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CBI Starts Enquiry Against Cambridge Analytica, GSR For Breach Of Indian Users’ Facebook Data

CBI Starts Enquiry Against Cambridge Analytica, GSR For Breach Of Indian Users’ Facebook Data

• Facebook has reportedly not been included in the CBI’s preliminary enquiry
• Facebook is accused of letting Cambridge Analytica (CA) mine 5.62 Lakh Indian users’ data
• The investigation was ordered after CA reportedly didn’t respond to notices issued by the Indian Govt

India has now initiated an official preliminary enquiry (PE) into Cambridge Analytica and Global Sciences Research’s role in a suspected breach of Indian Facebook users’ data.

The decision came at a time when Cambridge Analytica (CA) has shut its operations and Facebook is bracing for a $5.7 Bn tax bill in the US over its Irish subsidiary. The social media giant has also been fined $663K by the UK government for letting CA mine people’s personal data in that country.

According to a CBI official, “A PE has been registered against the two companies — the UK-based data analytics company Cambridge Analytica and Global Sciences Research (GSR). This is being done to probe if Cambridge Analytica had picked data from GSR Ltd, which relates to the personal data of Indians on Facebook. The probe will see if data was harvested and misused.”

CA is not functional anymore and its staff have already set up a new firm named Auspex International, which will be “ethically based” and will offer “boutique geopolitical consultancy” services. Unlike the US and the UK/EU administration, no enquiry has been initiated against Facebook in India, which is pretty much functional and has been accused of letting CA mine the personal data of 5.62 Lakh Indians.

Interestingly, there have been no CBI investigations registered against the Unique Identification Authority of India (UIDAI) either, for the millions of data leaks that have been reported at various nodes of the Aadhaar system. Instead, the recently released draft Personal Data Protection Bill 2018 further strengthens the UIDAI, maintaining that only the authority can file a case in Aadhaar-related issues.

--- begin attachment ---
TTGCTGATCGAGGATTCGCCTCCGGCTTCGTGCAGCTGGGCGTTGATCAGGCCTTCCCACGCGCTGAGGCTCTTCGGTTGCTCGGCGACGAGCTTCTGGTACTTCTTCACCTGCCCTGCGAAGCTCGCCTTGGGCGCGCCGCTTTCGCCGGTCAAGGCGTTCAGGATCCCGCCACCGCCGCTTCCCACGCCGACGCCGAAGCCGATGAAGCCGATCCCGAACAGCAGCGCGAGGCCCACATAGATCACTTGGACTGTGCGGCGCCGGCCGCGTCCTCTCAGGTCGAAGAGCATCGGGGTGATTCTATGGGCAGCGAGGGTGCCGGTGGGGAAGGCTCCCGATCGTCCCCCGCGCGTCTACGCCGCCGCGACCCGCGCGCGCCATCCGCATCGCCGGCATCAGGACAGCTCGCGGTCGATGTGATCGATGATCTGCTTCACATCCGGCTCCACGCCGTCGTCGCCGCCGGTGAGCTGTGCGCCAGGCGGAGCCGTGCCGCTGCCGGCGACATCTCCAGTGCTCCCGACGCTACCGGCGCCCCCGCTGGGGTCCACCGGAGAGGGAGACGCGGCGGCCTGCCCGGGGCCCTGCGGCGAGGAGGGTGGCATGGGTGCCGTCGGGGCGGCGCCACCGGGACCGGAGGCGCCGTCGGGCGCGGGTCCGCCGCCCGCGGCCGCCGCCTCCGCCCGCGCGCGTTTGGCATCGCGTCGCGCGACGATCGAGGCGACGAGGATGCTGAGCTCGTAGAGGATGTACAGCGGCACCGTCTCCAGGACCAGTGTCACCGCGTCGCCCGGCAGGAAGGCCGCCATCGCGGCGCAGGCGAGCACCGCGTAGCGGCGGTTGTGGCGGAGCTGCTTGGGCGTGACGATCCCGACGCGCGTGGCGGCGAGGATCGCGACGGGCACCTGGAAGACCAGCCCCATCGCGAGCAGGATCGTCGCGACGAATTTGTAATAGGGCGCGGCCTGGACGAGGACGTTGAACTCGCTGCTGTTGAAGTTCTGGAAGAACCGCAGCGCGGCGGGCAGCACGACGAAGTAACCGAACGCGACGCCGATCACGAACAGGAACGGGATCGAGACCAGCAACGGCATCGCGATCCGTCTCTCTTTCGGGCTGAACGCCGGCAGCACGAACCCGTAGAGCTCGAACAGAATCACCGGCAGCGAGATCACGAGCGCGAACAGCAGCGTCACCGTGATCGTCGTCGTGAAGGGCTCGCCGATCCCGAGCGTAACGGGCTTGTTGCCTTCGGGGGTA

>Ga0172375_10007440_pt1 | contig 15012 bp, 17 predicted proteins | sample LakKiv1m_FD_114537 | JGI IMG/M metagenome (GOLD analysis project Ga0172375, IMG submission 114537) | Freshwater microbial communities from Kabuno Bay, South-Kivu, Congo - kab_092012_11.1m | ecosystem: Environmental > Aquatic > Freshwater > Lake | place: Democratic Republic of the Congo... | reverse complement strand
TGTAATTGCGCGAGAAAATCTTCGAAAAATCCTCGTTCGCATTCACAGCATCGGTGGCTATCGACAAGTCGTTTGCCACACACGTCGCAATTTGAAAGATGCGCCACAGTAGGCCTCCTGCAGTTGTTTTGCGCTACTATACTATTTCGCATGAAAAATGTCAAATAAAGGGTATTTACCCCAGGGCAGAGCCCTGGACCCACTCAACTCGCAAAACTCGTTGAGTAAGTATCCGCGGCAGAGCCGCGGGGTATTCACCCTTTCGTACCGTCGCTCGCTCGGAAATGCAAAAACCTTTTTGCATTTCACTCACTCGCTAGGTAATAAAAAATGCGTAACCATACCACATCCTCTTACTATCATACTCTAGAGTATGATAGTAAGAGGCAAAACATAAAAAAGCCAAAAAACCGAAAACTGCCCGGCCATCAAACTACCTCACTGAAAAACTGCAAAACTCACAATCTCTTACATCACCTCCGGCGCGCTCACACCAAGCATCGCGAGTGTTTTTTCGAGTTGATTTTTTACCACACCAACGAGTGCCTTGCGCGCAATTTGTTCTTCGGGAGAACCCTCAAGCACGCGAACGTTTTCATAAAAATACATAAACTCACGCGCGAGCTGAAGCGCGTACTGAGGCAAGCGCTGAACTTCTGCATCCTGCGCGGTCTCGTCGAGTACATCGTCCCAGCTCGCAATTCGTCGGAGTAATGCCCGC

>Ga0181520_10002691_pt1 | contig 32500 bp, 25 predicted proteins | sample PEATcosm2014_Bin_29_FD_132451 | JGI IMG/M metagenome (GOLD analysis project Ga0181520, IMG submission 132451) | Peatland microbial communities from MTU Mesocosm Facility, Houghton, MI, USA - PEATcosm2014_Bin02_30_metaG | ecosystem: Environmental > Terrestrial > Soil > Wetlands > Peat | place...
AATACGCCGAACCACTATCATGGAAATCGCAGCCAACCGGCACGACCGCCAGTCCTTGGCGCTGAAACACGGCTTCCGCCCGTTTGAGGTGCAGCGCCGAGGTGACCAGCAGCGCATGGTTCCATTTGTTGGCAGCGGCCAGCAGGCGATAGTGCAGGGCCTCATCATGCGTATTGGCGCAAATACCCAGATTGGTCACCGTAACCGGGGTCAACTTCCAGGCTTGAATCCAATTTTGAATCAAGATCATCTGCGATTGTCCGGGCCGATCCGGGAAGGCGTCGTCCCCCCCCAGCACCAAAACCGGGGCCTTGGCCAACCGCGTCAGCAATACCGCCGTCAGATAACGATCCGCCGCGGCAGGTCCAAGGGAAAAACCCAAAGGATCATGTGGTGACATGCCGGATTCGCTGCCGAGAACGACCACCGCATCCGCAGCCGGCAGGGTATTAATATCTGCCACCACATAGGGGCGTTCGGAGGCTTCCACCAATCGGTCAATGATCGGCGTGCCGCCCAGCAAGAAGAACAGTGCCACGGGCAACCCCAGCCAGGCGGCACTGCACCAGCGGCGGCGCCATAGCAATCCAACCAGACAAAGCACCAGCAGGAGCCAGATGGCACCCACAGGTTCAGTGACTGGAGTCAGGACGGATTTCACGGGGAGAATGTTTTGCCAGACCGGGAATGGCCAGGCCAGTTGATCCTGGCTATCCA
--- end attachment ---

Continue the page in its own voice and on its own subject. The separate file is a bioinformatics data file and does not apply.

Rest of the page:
Before initiating the investigation, the Indian government had issued a couple of notices against the now-defunct Cambridge Analytica as well as the social media platform Facebook on personal data leaks.

Indian Union minister for information technology Ravi Shankar Prasad had also warned Facebook about “abusing” its users’ data and privacy. Accepting the “trust breach”, Facebook chief Mark Zuckerberg publicly apologised for the mistrust created in wake of the Cambridge Analytica scandal.

Facebook also assured that it will take a series of measures to ensure that the social platform is not misused by any agency or anyone to influence election results, be it in India or in other countries.

While experts believe it’s a half-hearted enquiry as former Cambridge Analytica employees haven’t been debarred from setting up other companies, it must be noted that CA is just one of the companies whose name came to the fore for having harvested and misused user data. Zuckerberg had raised suspicions that there might be more companies like Cambridge Analytica indulging in such unethical practices.

Therefore, if the Indian government is really serious about Indian users’ data, it must widen the scope of its investigation, bringing Facebook, and other related firms into the loop.

[The development was reported by Livemint.]

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